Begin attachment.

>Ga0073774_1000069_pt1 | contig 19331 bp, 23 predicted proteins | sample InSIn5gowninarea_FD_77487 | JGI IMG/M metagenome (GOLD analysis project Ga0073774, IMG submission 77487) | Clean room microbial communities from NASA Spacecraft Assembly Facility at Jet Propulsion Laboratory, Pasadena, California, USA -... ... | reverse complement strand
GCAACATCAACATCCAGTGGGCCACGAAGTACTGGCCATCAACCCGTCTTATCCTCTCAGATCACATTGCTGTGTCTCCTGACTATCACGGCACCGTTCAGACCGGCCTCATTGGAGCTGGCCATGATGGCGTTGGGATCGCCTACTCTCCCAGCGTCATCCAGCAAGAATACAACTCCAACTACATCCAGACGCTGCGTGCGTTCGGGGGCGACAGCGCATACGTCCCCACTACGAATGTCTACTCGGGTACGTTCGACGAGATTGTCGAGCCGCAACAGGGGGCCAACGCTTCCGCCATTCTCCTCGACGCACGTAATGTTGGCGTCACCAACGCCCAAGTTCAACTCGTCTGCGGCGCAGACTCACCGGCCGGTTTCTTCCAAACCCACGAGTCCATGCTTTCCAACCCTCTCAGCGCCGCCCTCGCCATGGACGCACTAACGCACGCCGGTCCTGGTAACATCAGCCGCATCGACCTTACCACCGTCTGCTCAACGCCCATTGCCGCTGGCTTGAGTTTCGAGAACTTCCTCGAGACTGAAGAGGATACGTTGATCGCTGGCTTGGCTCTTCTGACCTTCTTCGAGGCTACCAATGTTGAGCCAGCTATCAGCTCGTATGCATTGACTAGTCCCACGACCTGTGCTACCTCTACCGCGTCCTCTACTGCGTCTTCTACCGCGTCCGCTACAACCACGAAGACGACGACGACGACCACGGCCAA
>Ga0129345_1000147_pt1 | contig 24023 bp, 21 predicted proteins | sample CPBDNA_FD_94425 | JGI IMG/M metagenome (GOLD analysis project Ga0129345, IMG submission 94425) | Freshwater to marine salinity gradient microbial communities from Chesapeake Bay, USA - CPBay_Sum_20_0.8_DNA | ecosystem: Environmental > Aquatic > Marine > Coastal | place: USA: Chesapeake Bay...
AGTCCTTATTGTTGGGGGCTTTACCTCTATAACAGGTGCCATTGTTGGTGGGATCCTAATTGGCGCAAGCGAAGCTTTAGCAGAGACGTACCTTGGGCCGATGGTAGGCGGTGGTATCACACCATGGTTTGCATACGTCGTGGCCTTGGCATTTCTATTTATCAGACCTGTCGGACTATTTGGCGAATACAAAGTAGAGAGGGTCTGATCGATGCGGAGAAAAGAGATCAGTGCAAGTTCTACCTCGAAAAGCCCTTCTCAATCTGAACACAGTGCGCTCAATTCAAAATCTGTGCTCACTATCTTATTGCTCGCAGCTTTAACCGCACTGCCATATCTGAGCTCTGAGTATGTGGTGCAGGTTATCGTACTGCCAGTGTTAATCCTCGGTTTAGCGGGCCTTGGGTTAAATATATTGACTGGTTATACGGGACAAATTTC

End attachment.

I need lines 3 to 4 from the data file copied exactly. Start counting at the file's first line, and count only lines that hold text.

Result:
>Ga0129345_1000147_pt1 | contig 24023 bp, 21 predicted proteins | sample CPBDNA_FD_94425 | JGI IMG/M metagenome (GOLD analysis project Ga0129345, IMG submission 94425) | Freshwater to marine salinity gradient microbial communities from Chesapeake Bay, USA - CPBay_Sum_20_0.8_DNA | ecosystem: Environmental > Aquatic > Marine > Coastal | place: USA: Chesapeake Bay...
AGTCCTTATTGTTGGGGGCTTTACCTCTATAACAGGTGCCATTGTTGGTGGGATCCTAATTGGCGCAAGCGAAGCTTTAGCAGAGACGTACCTTGGGCCGATGGTAGGCGGTGGTATCACACCATGGTTTGCATACGTCGTGGCCTTGGCATTTCTATTTATCAGACCTGTCGGACTATTTGGCGAATACAAAGTAGAGAGGGTCTGATCGATGCGGAGAAAAGAGATCAGTGCAAGTTCTACCTCGAAAAGCCCTTCTCAATCTGAACACAGTGCGCTCAATTCAAAATCTGTGCTCACTATCTTATTGCTCGCAGCTTTAACCGCACTGCCATATCTGAGCTCTGAGTATGTGGTGCAGGTTATCGTACTGCCAGTGTTAATCCTCGGTTTAGCGGGCCTTGGGTTAAATATATTGACTGGTTATACGGGACAAATTTC